Using a sample of 406 fathers going through the divorce process, path analysis was used to model the pathway of developing parental self-efficacy for these fathers. Four primary variables (initiation of divorce, dating status, hope, and parental self-efficacy) were included in the model with five paths estimated. Initiation of divorce and dating status were found to be significantly related with having initiated the divorce found to increase the log odds of being in a relationship following divorce by 0.692 (p = .002). Next, significant effects of dating status on fathers’ level of hope (β = 1.869, p = .001) were found controlling for the covariates and initiation of divorce. Lastly, increased levels of hope were found to significantly predict increased parental self-efficacy (β = .276, p < .001) when controlling for the effects of initiating divorce and the covariate.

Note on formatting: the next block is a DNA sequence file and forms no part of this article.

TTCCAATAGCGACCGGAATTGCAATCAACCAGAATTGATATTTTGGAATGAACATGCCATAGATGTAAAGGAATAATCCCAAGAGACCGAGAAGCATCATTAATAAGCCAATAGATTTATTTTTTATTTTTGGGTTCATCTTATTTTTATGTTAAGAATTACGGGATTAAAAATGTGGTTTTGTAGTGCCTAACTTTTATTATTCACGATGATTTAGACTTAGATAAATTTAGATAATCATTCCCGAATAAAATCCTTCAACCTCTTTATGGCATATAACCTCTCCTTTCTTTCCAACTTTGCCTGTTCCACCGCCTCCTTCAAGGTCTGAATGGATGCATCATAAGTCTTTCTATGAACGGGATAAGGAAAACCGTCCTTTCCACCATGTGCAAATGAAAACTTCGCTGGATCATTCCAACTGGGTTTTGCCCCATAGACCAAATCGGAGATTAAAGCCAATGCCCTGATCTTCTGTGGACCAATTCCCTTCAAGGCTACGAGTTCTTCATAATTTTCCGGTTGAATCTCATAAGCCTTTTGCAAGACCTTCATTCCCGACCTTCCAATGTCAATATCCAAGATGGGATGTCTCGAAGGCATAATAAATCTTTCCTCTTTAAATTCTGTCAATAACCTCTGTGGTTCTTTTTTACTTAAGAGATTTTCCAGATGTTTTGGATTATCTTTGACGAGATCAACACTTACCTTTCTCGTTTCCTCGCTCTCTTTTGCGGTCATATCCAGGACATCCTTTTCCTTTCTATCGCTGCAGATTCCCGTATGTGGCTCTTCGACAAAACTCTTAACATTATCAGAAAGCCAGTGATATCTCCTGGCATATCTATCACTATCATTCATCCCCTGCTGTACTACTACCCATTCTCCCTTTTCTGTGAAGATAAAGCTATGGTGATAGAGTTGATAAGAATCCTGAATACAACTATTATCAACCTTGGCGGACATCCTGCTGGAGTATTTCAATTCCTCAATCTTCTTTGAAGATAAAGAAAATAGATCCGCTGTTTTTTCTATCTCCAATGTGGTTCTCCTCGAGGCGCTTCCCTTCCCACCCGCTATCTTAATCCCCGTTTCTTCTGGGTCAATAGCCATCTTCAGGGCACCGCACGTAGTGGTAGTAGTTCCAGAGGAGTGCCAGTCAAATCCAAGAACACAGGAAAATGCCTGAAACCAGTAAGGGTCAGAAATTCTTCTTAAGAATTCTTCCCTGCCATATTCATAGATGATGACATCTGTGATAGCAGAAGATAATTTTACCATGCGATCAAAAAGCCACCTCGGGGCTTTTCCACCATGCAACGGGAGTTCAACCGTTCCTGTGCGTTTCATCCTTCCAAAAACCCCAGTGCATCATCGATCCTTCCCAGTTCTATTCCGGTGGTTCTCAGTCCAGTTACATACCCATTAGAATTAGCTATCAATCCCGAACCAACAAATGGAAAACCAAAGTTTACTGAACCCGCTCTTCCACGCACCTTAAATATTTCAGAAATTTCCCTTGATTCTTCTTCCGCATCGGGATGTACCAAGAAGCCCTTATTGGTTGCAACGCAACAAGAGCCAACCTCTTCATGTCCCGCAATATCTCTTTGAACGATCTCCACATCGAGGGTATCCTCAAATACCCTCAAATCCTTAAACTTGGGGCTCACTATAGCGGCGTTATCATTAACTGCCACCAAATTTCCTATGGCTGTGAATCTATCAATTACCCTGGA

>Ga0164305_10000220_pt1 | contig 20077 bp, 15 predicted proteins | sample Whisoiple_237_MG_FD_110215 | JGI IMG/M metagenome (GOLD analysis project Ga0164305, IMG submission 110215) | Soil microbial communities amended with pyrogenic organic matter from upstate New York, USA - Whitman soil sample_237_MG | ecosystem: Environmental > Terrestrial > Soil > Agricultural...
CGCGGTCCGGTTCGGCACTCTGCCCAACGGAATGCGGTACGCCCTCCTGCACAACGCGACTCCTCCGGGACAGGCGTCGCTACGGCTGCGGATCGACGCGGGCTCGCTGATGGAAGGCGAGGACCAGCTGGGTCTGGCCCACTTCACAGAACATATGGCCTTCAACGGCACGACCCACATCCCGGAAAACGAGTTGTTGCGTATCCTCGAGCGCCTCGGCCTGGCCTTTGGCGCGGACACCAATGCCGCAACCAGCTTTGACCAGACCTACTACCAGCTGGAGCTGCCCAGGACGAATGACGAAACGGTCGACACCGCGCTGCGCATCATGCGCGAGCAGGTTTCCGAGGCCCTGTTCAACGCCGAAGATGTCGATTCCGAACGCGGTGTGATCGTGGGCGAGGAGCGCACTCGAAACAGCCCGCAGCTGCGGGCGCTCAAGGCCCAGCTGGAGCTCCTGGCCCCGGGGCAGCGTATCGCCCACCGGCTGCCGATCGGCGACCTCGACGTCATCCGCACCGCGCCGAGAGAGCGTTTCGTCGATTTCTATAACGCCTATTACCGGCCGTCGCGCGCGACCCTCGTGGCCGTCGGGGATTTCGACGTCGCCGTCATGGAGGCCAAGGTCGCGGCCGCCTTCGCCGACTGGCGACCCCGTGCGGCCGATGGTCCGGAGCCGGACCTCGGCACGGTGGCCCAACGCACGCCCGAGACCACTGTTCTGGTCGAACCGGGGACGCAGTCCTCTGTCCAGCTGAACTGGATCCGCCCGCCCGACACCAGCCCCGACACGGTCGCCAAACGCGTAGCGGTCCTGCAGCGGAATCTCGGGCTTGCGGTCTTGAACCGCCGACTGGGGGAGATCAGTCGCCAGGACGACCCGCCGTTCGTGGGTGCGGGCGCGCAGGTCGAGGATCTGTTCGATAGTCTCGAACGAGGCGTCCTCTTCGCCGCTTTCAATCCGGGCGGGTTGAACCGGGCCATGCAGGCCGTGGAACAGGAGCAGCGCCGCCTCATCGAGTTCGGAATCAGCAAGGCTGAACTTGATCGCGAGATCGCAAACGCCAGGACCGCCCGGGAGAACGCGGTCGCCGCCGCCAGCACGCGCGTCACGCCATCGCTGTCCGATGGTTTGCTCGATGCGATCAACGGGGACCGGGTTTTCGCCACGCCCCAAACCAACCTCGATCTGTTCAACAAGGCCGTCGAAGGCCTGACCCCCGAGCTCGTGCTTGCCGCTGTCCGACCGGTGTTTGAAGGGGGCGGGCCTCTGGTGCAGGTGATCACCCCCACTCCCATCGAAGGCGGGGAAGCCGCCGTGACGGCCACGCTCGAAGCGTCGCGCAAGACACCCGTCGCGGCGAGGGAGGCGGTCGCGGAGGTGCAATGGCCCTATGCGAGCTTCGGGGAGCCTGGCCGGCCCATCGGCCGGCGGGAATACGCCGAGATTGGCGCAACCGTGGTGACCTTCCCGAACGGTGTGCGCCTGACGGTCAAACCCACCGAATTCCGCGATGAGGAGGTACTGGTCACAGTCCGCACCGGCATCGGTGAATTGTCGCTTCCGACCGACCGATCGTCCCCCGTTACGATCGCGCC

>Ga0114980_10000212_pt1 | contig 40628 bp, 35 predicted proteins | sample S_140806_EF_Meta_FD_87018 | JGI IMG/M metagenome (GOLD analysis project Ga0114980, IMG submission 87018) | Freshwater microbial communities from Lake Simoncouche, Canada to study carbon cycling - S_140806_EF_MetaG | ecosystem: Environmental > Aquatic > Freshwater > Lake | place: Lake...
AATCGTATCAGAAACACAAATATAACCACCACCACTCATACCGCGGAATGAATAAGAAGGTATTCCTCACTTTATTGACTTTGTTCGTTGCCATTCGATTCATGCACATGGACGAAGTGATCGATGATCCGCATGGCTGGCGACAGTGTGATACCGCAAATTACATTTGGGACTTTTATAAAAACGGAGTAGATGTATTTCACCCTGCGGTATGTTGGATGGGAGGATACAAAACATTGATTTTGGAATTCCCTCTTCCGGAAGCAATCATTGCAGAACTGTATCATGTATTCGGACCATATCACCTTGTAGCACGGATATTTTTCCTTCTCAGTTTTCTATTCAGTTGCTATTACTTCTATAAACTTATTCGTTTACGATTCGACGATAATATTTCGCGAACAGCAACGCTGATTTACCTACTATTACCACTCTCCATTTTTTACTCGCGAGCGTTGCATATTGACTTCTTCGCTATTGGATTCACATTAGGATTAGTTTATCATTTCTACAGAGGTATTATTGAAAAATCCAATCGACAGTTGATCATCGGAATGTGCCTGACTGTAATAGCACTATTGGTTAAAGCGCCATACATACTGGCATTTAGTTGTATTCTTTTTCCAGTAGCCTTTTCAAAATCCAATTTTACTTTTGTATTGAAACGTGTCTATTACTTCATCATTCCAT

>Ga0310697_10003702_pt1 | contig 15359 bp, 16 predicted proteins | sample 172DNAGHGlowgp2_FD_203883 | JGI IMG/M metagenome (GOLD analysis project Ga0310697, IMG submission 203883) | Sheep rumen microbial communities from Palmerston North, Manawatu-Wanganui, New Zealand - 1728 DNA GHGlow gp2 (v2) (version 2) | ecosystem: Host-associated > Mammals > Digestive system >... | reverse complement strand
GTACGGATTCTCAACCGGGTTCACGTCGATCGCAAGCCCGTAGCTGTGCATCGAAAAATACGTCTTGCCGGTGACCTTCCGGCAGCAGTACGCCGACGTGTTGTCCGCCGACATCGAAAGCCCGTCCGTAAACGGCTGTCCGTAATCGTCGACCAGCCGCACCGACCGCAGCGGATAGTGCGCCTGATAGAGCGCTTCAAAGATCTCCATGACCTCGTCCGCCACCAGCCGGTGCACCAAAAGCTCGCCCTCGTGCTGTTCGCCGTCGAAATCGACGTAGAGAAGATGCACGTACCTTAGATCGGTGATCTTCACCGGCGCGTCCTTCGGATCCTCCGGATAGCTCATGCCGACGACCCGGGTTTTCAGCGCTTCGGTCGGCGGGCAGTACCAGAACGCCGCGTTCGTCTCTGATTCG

Results of the present study provide a significant pathway to parental self-efficacy for fathers following a divorce. This model highlights significant factors in divorcing fathers’ lives that have the potential to promote positive adjustment and parenting capacity. Of particular interest to intervention efforts is the pathway between hope and parental self-efficacy as hope may be a target for future intervention efforts to increase fathers’ sense of their parenting abilities following divorce. It is likely that as fathers increase in their own parental self-efficacy they are more likely to remain involved in their children’s lives post-divorce. Fathers’ engagement after divorce holds potential to prevent many of the negative impacts children may experience following divorce.